Carol Haugen // © 2017 Carol Haugen
Feature image (above): The Cayman Islands are popular for diving in the Caribbean. // © 2017 Creative Commons user katiethebeau
The clear-blue waters of the Caribbean are ideal for exploring the underwater world of scuba diving, and Carole Haugen can help dive enthusiasts do just that.
As of May 2006, Haugen has worked as an independent travel consultant specializing in scuba for Altour Las Vegas, an independently owned travel management company. Though she organizes trips to a variety of dive destinations, Haugen is especially well-versed in the Caribbean waters and can accommodate both beginner and advanced divers.
Haugen shares how she got started in her career and why the Caribbean islands are a must-visit destination for scuba divers of all skill levels.
How did you end up specializing in scuba diving vacations?
My husband and I bought the dive store where we learned to dive. For the first few years, I worked in a retail agency to learn all I could about the travel agent basics. As we trained new divers in our local Lake Mead, Nev., they got the wanderlust to dive in the “aquarium” that they had only seen on television.
When I started to put group trips together for our customers, I found that I knew what divers were really looking for in a trip. And I was already their dive instructor and equipment counselor at our store, so it was easy to transfer to the role of their travel agent.
What does a scuba diving vacation usually entail?
As recreational scuba diving has grown, it has become a sport that can be customized for each diver’s interests, experience level and budget. For the die-hard diver who wants up to five dives daily and maybe even dive at night, there are safari outings that last all day and visit reefs far off‐shore.
The average dive vacation outing will consist of a two‐tank dive boat trip, departing in the morning, diving at two different sites and returning midday. Some dive destinations, such as Bonaire, feature excellent shore diving, where divers can go to shore any time they choose.
It’s important to qualify the diver’s level of experience to match it with the challenge level of each dive. Advanced divers might try cenote diving, cave diving or deep diving, while beginner divers should stick to straightforward shallow-reef diving.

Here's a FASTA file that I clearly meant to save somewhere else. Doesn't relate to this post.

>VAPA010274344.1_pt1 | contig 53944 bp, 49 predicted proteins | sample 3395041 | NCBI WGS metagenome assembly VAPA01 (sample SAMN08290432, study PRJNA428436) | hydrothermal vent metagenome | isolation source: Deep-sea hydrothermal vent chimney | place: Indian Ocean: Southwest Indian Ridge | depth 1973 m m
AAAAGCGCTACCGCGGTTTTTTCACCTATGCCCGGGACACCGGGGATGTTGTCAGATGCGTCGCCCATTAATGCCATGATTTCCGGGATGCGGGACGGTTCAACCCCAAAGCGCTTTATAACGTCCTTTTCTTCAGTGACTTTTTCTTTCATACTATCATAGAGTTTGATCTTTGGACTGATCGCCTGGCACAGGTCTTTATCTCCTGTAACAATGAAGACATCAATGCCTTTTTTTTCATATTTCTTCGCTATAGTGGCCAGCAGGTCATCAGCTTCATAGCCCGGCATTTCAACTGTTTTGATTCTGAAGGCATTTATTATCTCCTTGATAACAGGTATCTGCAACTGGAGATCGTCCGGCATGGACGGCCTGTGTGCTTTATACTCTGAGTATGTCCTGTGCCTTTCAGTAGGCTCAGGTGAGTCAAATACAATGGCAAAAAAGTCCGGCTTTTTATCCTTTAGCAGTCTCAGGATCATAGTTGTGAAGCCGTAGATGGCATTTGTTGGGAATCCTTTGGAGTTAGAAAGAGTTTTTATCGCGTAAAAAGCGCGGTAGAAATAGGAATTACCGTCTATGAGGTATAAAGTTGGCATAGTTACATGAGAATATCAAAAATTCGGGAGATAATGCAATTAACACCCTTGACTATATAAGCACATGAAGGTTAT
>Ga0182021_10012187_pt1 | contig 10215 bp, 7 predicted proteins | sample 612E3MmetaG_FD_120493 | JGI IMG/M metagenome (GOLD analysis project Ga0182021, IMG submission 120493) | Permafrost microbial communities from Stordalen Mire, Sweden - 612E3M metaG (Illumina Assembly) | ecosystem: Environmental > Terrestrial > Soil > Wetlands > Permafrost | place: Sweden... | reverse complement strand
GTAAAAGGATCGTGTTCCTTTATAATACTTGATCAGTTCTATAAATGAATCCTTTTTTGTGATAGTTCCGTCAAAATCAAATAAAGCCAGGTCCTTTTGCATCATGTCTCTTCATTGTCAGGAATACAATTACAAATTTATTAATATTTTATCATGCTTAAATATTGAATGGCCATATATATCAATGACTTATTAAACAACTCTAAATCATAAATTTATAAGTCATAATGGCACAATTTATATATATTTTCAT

Do you work with clients who have never been scuba diving, but who would like to become certified?
Thanks to the scuba-certifying agencies such as PADI and SSI, those with busy schedules can opt to do online class training at home and pool sessions with their local dive store. They can then be scheduled for final open-water dives with their vacation dive charter.
Which Caribbean destinations have the best scuba diving spots?
All three of the Cayman Islands have used their natural underwater beauty to develop diving tourism over the years. Artificial reefs, such as wrecks, have been added, as well as the trips to Bloody Bay Wall, which actually starts in about 30 feet of ocean and continues to the depths.
St. Lucia and Bonaire also have high diver return rates. At Anse Chastanet and Jade Mountain resorts on St. Lucia, divers can enjoy one of the healthiest house reefs in the Caribbean.
Why should clients choose to dive in the Caribbean over other diving destinations?
The Caribbean islands lure divers to explore above and below the waterline. The easy access and competitive airfare make it affordable to enjoy even for a long weekend.
The many islands in the Caribbean family offer something for everyone. There is just enough of the exotic to attract the more seasoned traveler along with someone going for the first time.
Which Caribbean islands are most popular for divers?
The many islands in the Bahamas are on an upswing now. The newbuilds in the southern region in St. Lucia assure that divers will continue to flock to the area in the future. Along with the natural beauty underwater, I’m interested in pairing divers with experienced guides and reliable boats. The Caribbean islands that take diving tourism seriously will always step up this game.
What advice do you have for travelers who are interested in learning to scuba dive, but are nervous about it?
Equipment has never been safer, and families who learn to dive together have a wonderful sport to share for the rest of their lives. Most dive operators offer a “try scuba” experience that, under very close contact with a dive instructor, allows interested travelers to give scuba diving a go.